Its popularity has increased throughout the world. From Japan to the United States, the festival is increasingly taking on a global dimension and retailers are taking notice.
But where does this celebration come from and to what do communities owe its symbols and traditions?
The hollowing out and carving of a pumpkin into a lantern has origins that span millennia back to when Halloween was an ancient pre-Roman Celtic festival.
Back then the carving of vegetables, usually turnips, served to protect those carrying them. The faces warded off evil and unwanted spirits ancient Celts believed wandered the night during their sacred year-end festival.
The pumpkin, however, is a recent addition to Halloween symbology. Native to the Americas, Irish immigrants importing their Halloween traditions to the New World realised it was easier to carve and thus it became an instrumental part of Halloween.
Although its modern conceptualisation appears uniquely American, Halloween has an ancient history seeped in legend, superstition and European origins.
At its roots, Halloween is a pagan festival celebrated on Nov. 1, to mark the end of summer and the Celtic New Year.
Called Samhain, it was the time when farmers collected their harvests, slaughtered animals for meat and, as grasses and trees prepared for winter, it was a time when the worlds of the living, the divine and the dead were at their closest.
In parts of Scotland and Ireland, ancient Celts wore masks, or exchanged clothes, to ward off, or confuse, the spirits of dead relatives wishing to impose on the living.
This tradition of masking one’s identity has survived and has been reinterpreted many centuries later into the costumes worn today.
Trick or Treat
Offerings in the form of food were also given to the dead during Samhain as a form of appeasement and remembrance.
The Celtic New Year was also a feast and the spirits of those recently passed away were invited to partake.
As Christianity swept through Europe, the Catholic Church in Rome sought to erase pagan rituals and cement its place in the minds and hearts of converts.
To entice people to attend church, and to make compatible pagan traditions with those of Christianity, Pope Gregory IV in 837AD adapted the May 13 Christian Feast of All Holy Martyrs, to coincide with Samhain.
Pope Gregory also renamed the festival to the Fest of All Saints. The church typically held a vigil on All Hallows Eve, Oct. 31.
Over the course of centuries, the name has been contracted to what is recognised today as “Halloween”.
And trick or treating, the Halloween practice where children go door to door asking for a candied treat or suffer a tricky consequence also goes back to the Church’s attempts to integrate pagan beliefs.
As the Celts had developed the tradition of wearing masks and disguises, the Church adopted this ritual to fits its practises. People would dress up On All Hallows Eve as angels, saints or even demons.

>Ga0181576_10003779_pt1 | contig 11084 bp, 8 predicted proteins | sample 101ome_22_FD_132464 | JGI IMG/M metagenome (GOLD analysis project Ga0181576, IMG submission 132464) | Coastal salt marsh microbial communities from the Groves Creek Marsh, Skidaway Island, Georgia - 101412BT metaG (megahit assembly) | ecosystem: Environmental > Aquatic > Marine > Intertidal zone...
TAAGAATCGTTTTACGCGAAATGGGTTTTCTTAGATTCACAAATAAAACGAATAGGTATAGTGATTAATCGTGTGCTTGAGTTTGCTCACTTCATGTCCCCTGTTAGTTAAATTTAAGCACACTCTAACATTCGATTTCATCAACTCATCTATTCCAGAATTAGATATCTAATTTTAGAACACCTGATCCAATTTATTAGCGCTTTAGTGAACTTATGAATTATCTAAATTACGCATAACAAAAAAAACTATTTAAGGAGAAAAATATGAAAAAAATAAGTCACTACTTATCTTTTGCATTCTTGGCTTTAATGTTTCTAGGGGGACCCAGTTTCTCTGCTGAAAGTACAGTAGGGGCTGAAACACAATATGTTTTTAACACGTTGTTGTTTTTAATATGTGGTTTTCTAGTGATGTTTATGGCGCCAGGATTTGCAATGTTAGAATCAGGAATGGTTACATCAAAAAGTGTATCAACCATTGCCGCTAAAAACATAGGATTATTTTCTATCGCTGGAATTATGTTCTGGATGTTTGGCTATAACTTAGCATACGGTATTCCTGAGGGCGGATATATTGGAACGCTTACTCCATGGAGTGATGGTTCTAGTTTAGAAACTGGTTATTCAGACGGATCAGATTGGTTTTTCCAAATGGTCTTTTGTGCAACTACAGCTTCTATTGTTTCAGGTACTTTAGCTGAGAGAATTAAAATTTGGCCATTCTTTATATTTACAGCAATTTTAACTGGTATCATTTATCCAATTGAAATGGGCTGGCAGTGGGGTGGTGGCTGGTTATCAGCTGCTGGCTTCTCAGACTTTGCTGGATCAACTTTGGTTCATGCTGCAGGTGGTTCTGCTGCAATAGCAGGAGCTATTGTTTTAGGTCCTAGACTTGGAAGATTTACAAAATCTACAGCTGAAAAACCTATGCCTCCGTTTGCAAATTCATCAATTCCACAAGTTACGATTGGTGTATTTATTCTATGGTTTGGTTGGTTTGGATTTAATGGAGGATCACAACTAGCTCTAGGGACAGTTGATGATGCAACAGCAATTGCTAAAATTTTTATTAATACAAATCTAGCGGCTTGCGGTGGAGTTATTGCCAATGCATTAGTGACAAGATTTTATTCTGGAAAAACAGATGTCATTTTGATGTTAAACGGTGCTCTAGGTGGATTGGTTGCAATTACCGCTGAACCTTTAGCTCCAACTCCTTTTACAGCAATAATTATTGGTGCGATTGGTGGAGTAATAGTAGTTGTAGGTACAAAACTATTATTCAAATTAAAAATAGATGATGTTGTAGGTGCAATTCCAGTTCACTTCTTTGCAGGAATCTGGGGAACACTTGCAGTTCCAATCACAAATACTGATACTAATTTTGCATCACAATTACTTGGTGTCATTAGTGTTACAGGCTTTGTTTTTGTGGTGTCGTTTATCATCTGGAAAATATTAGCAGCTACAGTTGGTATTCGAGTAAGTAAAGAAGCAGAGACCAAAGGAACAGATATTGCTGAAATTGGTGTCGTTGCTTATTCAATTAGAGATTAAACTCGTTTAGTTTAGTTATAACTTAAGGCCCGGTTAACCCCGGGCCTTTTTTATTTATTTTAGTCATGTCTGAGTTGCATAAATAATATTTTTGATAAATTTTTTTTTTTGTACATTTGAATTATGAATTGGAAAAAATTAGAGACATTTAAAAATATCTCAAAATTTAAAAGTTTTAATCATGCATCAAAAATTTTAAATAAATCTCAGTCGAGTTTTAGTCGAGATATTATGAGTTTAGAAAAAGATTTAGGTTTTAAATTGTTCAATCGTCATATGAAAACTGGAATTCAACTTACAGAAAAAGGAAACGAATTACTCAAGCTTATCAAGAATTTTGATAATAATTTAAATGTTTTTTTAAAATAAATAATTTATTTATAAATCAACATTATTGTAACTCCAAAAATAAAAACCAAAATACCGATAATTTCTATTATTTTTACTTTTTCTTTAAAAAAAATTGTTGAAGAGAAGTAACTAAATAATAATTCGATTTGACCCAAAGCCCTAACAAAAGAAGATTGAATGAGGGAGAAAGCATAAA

During the Middle Ages, the practice continued and evolved. “Souling”, or begging for food or money often by the poor in exchange for prayers of good will for those in Purgatory, became common.
Souling was eventually reinterpreted by the 19th century into more of a performance or “guising”. The concept was the same as in souling. Instead of prayers, jokes were told or instruments played.
Eventually, guising was reinterpreted again into what is known as trick or treating.
Although in its earliest form in the 1920s in the United States, trick or treating (sometimes) meant playful vandalism and extortion.
Although death and wariness of the spiritual surrounded the Celtic festival of Samhain, it was not a morose event.
In fact Celtic communities took the time to reflect on the past year, welcome new members into the community and try to predict the future though various games.
Bobbing for apples was one of those games.
According to legend, the first person to successfully bite an apple would be next to get married.
The tradition carried on, but as Halloween’s religious significance eroded with time and the event became more commercialised and child-oriented, it is now often a game for children to play.
Modern Halloween as it has been reinterpreted by the United States and Canada has struggled to expand in Europe.
In the 1990s Halloween was briefly exported to France but never gathered the commercial fervour seen in the United States.
The experiment lasted for a couple of years and has progressively faded away bar night clubs, or expatriate communities, hosting Halloween parties.
That said, the city of Limoges, uniquely, hosts an annual Halloween parade and festival that mimics its outre-Atlantic cousins.
Across the Channel, modern Halloween has generated more commercial success in Britain. In 2015 the celebration was expected to generate £460 million in retail sales, an increase of 4.1 percent from the year before.